EPISTLE OF S. PAUL, THE APOSTLE,
TO THE THESSALONIANS.
S. Paul having preached with success at Thessalonica, the chief city of Macedonia, wrote to them this letter, to confirm them in the Christian faith and in the practice of virtue. This, in order, is the first epistle of S. Paul. He wrote it about the year fifty-two, as it is thought, from Corinth. Wi.
--- S. Paul having preached the gospel in this place, converted some Jews and a great number of Gentiles; but the unbelieving Jews, envying his success, raised such a commotion against him, that he and his companion Silvanus were obliged to quit the city. Afterwards he went to Athens, where he had heard that the converts in Thessalonica were under a severe persecution ever since his departure; and lest they should lose their fortitude, he sent Timothy to strengthen and comfort them in their sufferings. In the mean time S. Paul came to Corinth, where he wrote this first epistle and also the second to the Thessalonians, both in the same year, being the nineteenth after our Lord's ascension. Ch.
--- S. Paul preached the faith in this city, assisted by Silas or Silvanus, whose name is joined with the apostle's in this letter. See Acts xvii. Being driven away from this city by the violence of the Jews, he left Timothy and Silas in Macedonia, to confirm the new converts in their faith. But having afterwards called them to him, and hearing of their constancy and perseverance, he writes this epistle to encourage them and praise them. It is the first in time of all S. Paul's epistles, and filled with the most affectionate expressions of love and tenderness for his spiritual children in Jesus Christ. In the latter part of the epistle, he gives some short instructions concerning the state of souls after death, and the coming of the last day; as his companions had informed him that strange reports concerning these two articles were in circulation at Thessalonica, to the disturbance of the faithful. Calmet. Estius et alii.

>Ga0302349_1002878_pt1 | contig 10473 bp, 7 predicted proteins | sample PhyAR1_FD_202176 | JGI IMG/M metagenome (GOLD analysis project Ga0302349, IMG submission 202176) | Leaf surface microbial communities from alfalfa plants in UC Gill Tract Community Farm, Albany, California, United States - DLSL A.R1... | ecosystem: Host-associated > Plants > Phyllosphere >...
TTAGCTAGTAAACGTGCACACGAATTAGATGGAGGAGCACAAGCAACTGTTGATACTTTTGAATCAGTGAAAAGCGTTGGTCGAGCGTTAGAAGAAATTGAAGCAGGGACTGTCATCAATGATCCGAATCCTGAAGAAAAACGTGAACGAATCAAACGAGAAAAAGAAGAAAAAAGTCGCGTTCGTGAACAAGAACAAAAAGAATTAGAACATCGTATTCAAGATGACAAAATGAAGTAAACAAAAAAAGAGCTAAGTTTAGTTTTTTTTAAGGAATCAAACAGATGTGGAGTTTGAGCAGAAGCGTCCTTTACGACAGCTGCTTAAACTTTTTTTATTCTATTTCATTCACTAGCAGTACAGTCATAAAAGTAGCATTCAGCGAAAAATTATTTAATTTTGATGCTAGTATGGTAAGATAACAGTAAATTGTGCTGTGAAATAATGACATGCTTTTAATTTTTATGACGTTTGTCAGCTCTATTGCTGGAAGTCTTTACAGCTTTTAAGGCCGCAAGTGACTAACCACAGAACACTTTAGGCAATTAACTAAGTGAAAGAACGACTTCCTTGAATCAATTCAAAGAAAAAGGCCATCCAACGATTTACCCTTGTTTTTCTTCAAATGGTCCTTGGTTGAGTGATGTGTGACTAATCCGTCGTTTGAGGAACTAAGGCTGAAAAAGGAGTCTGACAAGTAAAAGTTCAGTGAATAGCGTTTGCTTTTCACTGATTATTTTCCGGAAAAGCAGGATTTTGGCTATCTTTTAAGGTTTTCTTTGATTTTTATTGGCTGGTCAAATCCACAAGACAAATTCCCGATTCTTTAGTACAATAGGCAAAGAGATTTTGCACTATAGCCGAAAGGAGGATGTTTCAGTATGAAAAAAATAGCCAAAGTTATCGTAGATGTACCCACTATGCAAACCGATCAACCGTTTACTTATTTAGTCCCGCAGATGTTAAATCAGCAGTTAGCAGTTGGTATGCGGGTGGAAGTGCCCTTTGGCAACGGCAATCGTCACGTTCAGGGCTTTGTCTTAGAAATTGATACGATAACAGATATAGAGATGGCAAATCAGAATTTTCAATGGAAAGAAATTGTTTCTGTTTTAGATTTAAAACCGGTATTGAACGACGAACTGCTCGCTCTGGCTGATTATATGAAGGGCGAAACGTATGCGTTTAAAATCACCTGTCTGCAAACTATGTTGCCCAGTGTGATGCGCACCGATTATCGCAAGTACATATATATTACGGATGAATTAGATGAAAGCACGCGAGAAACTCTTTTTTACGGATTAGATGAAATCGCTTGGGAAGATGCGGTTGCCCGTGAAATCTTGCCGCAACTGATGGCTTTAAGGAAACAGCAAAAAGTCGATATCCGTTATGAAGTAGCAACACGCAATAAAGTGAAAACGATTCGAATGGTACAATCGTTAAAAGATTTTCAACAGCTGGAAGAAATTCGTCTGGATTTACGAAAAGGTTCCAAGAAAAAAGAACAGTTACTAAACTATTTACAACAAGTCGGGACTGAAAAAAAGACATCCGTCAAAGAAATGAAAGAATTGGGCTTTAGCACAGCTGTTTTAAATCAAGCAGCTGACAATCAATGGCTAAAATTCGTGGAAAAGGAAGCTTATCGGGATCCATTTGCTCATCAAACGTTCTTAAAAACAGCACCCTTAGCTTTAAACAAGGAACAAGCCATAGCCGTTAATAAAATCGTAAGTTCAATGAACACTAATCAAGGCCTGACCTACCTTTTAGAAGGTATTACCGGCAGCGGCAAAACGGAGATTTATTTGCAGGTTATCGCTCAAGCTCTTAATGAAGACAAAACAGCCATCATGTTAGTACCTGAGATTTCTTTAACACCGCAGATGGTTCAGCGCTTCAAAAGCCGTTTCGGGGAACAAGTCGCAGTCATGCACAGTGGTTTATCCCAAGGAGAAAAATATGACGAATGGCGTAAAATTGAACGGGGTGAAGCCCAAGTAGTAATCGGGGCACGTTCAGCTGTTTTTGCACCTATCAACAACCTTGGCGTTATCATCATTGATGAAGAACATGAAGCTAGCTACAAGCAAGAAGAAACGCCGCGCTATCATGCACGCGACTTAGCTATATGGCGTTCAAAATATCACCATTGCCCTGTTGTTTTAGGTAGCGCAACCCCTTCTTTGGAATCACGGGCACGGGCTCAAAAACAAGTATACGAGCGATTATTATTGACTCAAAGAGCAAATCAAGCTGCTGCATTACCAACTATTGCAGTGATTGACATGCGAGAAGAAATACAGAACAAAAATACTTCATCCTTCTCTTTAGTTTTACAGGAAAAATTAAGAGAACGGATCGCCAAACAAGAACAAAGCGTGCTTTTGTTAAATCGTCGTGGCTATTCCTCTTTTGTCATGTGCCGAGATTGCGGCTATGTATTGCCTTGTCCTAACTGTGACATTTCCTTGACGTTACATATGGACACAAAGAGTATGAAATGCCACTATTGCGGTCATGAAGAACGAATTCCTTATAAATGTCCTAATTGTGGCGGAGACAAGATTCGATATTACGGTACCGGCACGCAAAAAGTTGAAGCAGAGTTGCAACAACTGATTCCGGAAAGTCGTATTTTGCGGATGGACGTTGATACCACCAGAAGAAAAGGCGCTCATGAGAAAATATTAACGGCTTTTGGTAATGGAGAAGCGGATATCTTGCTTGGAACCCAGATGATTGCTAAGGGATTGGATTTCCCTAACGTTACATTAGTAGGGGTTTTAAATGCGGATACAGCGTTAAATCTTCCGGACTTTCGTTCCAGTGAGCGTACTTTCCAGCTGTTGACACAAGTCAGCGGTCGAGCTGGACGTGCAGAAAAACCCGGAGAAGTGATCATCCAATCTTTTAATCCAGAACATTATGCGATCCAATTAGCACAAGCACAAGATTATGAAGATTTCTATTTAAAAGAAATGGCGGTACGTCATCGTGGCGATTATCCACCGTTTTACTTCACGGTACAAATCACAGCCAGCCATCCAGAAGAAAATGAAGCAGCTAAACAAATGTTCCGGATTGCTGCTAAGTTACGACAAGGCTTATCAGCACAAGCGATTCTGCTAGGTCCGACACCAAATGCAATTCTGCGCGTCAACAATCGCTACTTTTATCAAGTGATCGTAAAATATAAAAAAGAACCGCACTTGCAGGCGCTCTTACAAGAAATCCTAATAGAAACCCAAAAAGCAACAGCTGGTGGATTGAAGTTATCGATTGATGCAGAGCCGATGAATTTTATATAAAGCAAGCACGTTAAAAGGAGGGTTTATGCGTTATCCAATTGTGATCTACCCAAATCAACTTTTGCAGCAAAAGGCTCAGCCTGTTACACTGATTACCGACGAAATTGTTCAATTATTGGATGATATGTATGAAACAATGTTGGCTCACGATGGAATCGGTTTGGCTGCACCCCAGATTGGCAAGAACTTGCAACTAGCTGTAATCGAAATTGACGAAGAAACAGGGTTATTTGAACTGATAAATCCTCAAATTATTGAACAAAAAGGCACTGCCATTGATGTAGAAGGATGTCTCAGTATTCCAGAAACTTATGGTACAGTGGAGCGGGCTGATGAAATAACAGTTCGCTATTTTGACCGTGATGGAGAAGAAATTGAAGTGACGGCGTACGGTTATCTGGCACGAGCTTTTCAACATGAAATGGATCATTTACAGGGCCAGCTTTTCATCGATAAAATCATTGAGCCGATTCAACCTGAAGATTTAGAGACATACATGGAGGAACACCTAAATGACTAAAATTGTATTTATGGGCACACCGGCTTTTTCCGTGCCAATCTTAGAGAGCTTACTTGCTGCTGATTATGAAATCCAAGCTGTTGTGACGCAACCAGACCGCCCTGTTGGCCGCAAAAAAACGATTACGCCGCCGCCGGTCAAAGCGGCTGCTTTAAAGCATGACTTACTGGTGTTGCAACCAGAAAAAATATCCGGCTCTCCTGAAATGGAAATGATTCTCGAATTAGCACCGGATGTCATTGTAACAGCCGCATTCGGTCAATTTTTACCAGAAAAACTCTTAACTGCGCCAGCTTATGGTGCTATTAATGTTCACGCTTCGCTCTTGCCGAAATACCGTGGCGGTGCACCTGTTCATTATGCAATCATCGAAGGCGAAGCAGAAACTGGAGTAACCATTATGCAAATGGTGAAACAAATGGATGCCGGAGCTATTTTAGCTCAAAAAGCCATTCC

--- The first three chapters are to confirm and comfort the Thessalonians against the temptations of persecution; the other two are to exhort them to live up to the precepts he delivers them.
Ver. 1. Paul. It is observed that S. Paul never calls himself an apostle in either of the epistles to the Thessalonians. The reason why he deviates from his ordinary custom on this occasion, probably is, that joining his name with the other two, he did not like to assume a title, though his due, which the others did not possess. Estius.
--- Such condescension to your neighbours' feelings, even in trifles, is highly delicate and praiseworthy. A.
Ver. 3. The apostle praises the Thessalonians for the progress they had made in the theological virtues, and enumerates the profit they had derived from each. Their faith had produced works; their charity rendered their labour light and easy, and their patience was the fruit of their future hopes, in confidence of which they bore what they had to suffer from their unconverted countrymen. Estius.
Ver. 5. In power. The sense is, I have preached the gospel to you, not only in words of persuasion, but have proved it by the power of miracles, in much fulness, or in great abundance. I have also taught you the gospel not by my words only, but by my actions; for you know what kind of a life I led among you. I had no interest but in gaining your souls. And I rejoice to hear you have received it in much power, by the Holy Ghost working within you. A.
--- And in much fulness.† Some would have the Greek word to signify in a full assurance; but in the style of the New Testament, it may as well signify a fulness, or plenitude. Wi.
[†] V. 5. In plenitudine multâ, en plhrofria pollh. See Luke i.
Ver. 8. From you was spread abroad the word.† The Greek, was sounded about.
--- In every place. In very many places. Wi.
[†] V. 8. Diffamatus est, exhcetai. Insonuit, S. Chrys. says, (log. b. p. 166.) dhlwn oti wsper salpiggoV, instar Tubæ.